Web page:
My Brazilian friend Liliana Germanotta (Lili) learned Spanish in Cordoba, Argentina while she got free accommodation and food at a hostel through Workaway.
In this post, she explains everything we need to know if we want to volunteer anywhere in the world through the website Workaway.
We will know which are the main features of this work, such as eligibility and funding, which are the steps of the application process, and how was Lili’s experience, conclusions, and recommendations.
If you want to know more about Lili’s experiences around the world I recommend you to go to follow her on Instagram!
If you love to travel and do it with a purpose I recommend you check in the blog the following sections where you can find more experiences in which you can participate!
Also, you can find applications for scholarships, internships, job positions, volunteer projects, contests, entrepreneurial support, and virtual courses in the Scholarship Finder!
1. Workaway: characteristics
- Type of program: volunteer abroad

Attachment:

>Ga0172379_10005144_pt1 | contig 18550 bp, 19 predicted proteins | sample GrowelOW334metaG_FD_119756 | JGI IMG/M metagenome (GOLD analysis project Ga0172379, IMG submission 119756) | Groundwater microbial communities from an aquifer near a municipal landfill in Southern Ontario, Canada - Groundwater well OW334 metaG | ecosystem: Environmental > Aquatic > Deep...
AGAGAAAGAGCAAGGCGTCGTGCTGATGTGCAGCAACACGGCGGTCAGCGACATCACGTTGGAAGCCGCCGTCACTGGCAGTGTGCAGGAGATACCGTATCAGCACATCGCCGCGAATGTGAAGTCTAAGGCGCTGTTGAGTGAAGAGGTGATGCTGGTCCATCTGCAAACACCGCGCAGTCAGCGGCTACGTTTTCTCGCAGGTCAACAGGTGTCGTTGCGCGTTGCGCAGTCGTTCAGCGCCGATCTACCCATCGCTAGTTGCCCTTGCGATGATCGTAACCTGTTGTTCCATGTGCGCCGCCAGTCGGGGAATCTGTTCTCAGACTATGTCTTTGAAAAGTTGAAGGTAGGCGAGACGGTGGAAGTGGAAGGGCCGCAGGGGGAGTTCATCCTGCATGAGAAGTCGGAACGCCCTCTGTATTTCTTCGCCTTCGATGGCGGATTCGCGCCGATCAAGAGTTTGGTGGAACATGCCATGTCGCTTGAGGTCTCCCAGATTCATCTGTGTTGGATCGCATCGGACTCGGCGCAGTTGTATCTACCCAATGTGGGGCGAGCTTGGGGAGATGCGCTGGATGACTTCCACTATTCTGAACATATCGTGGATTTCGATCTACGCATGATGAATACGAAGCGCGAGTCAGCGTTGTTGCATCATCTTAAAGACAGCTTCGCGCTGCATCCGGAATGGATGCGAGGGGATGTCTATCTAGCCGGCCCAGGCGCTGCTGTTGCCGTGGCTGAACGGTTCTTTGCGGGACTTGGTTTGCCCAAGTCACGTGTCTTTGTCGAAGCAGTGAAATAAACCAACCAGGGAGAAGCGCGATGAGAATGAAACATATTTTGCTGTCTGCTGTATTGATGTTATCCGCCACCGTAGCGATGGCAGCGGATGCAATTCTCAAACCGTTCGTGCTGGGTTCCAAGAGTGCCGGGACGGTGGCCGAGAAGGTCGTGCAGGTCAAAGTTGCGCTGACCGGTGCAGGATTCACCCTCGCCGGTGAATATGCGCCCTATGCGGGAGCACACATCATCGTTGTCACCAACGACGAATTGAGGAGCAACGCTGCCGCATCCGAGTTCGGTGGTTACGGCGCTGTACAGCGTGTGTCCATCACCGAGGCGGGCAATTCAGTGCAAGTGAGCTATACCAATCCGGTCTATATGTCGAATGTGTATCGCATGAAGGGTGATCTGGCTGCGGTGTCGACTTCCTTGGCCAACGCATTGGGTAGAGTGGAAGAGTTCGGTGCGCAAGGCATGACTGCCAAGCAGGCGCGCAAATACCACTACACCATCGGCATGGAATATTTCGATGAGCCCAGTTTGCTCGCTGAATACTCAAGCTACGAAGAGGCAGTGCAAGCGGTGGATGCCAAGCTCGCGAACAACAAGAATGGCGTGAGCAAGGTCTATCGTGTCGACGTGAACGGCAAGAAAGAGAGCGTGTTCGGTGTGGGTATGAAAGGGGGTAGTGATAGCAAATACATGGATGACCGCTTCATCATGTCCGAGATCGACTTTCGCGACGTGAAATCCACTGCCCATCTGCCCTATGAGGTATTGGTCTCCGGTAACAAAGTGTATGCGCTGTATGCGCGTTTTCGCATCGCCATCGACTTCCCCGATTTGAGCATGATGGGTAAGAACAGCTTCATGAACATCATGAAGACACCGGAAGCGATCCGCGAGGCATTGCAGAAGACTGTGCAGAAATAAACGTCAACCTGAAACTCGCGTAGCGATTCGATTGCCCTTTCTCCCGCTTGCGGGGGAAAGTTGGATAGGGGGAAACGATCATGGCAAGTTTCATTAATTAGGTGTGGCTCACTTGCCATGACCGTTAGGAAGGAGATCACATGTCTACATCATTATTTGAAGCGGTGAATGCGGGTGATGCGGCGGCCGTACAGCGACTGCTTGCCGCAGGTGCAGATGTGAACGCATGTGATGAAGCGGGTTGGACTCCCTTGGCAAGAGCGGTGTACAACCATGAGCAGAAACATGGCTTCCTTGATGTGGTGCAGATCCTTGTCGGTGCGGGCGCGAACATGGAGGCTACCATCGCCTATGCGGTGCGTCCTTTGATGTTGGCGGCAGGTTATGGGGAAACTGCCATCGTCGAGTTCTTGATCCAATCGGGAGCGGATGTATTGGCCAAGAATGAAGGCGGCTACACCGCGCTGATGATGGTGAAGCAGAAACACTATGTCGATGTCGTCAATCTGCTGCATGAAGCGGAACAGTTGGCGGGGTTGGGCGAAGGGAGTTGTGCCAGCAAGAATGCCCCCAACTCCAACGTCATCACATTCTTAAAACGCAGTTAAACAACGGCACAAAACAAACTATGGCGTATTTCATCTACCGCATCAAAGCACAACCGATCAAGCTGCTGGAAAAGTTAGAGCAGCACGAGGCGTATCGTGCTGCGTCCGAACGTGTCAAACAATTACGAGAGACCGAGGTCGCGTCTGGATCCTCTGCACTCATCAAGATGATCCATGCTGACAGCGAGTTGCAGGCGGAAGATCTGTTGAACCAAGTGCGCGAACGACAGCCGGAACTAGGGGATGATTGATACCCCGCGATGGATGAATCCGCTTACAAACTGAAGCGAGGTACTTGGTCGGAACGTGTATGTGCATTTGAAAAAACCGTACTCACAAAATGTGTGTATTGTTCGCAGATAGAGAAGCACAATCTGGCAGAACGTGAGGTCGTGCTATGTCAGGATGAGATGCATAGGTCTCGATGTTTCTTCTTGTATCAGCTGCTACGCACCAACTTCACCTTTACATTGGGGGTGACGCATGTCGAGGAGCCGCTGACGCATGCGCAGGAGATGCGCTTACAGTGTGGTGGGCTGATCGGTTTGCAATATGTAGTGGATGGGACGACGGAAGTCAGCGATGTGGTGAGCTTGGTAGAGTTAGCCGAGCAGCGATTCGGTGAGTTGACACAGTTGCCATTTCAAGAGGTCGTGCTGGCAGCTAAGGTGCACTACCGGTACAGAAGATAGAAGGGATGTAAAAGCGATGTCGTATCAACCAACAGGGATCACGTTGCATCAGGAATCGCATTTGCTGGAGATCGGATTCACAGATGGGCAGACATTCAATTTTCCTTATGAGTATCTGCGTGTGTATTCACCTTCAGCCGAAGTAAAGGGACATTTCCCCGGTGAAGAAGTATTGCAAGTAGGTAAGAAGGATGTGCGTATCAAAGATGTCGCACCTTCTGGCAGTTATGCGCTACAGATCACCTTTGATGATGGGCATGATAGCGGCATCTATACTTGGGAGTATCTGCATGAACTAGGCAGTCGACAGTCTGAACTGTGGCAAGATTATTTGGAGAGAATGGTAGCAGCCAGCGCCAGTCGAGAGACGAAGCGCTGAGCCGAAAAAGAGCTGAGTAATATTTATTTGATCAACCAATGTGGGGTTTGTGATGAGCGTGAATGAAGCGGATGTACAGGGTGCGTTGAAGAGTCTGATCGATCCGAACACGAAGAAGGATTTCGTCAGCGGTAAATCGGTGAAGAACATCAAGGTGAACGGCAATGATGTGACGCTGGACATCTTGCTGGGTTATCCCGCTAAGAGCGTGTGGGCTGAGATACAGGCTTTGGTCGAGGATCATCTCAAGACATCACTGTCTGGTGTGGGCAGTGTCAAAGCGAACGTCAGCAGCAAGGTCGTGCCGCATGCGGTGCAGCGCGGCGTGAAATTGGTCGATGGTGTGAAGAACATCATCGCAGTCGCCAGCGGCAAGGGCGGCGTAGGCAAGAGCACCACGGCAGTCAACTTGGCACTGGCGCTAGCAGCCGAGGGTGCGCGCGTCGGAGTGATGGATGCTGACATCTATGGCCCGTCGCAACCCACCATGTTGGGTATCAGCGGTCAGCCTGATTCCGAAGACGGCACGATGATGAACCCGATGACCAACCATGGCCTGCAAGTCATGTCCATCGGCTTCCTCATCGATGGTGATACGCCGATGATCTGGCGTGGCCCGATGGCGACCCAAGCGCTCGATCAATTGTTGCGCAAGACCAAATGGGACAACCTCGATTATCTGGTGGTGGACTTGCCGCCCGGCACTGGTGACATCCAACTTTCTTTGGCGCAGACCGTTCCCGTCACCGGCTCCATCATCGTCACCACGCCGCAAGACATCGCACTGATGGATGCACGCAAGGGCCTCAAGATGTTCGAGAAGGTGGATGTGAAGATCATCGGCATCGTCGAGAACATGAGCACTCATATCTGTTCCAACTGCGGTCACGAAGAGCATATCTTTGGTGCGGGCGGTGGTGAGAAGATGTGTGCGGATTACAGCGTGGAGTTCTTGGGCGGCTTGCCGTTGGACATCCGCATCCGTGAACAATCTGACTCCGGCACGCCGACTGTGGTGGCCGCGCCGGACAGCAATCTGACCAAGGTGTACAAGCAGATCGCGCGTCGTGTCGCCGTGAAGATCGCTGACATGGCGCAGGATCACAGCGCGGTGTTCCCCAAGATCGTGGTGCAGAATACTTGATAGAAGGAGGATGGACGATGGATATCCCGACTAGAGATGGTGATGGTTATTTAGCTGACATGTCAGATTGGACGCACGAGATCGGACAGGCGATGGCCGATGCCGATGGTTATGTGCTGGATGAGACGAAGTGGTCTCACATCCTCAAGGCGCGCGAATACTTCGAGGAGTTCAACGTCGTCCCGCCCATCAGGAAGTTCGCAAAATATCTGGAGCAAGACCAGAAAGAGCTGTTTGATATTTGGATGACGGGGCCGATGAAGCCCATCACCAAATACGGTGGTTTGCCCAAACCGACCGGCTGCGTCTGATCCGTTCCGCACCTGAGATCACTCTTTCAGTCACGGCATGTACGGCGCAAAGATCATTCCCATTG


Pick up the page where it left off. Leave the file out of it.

- Location: Cordoba, Argentina
- Website: https://www.workaway.info/
- Age: from 18 years old, there is no age limit, I have seen people with 30/35 years.
- Language: the main requirement in most cases is to speak the language of the country where the project will take place and sometimes also speak English, as communication is essential and you may have to communicate with people from different countries.
- Duration: my exchange lasted two months, but many hosts accept volunteers from 1 week or require a minimum 1 month stay (e.g. hostels). Everything depends on the type of work and the objectives of both parts (you can agree the duration of the project together).
- Application Fee: you must pay an annual fee of $32 USD to register on Workaway.info with an individual account or $42 USD for an account for two people (for example you can be traveling with your significant other). With this fee you can send messages to the hosts in the website for one year and if you want you can renew the next year.
- Finance: varies depending on where you are going to volunteer. You must pay for your airplane tickets (or any transport that you are going to use to get to the project location) and most of the time you will receive accommodation and food in exchange of 24/25 hours of work during the week. In my case I had accomodation and breakfast.
2. Application Process
Enter the website, look at the available projects and if you like some of them pay the application fee and register. You must create a profile with your personal information, such as age, the languages you speak, the list of countries you want to visit, your skills, etc.